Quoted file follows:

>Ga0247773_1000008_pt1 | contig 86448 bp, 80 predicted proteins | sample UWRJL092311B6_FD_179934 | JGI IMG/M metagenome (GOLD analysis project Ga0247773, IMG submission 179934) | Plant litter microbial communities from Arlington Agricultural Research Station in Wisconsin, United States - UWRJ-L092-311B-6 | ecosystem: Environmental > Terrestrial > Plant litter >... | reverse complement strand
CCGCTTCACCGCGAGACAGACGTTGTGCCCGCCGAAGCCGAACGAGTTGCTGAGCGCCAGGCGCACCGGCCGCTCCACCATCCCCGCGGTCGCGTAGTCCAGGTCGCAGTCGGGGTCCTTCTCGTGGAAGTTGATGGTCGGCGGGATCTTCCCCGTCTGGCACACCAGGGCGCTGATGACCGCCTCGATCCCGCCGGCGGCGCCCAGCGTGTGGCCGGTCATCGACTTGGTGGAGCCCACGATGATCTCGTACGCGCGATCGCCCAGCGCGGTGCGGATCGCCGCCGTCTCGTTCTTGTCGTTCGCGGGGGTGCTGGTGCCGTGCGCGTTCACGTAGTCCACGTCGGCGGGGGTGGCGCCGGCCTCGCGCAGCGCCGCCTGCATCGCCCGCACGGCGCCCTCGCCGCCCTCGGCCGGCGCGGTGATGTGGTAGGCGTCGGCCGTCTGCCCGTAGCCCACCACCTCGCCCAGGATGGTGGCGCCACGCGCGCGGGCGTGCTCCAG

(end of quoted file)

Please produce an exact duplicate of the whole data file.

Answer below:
>Ga0247773_1000008_pt1 | contig 86448 bp, 80 predicted proteins | sample UWRJL092311B6_FD_179934 | JGI IMG/M metagenome (GOLD analysis project Ga0247773, IMG submission 179934) | Plant litter microbial communities from Arlington Agricultural Research Station in Wisconsin, United States - UWRJ-L092-311B-6 | ecosystem: Environmental > Terrestrial > Plant litter >... | reverse complement strand
CCGCTTCACCGCGAGACAGACGTTGTGCCCGCCGAAGCCGAACGAGTTGCTGAGCGCCAGGCGCACCGGCCGCTCCACCATCCCCGCGGTCGCGTAGTCCAGGTCGCAGTCGGGGTCCTTCTCGTGGAAGTTGATGGTCGGCGGGATCTTCCCCGTCTGGCACACCAGGGCGCTGATGACCGCCTCGATCCCGCCGGCGGCGCCCAGCGTGTGGCCGGTCATCGACTTGGTGGAGCCCACGATGATCTCGTACGCGCGATCGCCCAGCGCGGTGCGGATCGCCGCCGTCTCGTTCTTGTCGTTCGCGGGGGTGCTGGTGCCGTGCGCGTTCACGTAGTCCACGTCGGCGGGGGTGGCGCCGGCCTCGCGCAGCGCCGCCTGCATCGCCCGCACGGCGCCCTCGCCGCCCTCGGCCGGCGCGGTGATGTGGTAGGCGTCGGCCGTCTGCCCGTAGCCCACCACCTCGCCCAGGATGGTGGCGCCACGCGCGCGGGCGTGCTCCAG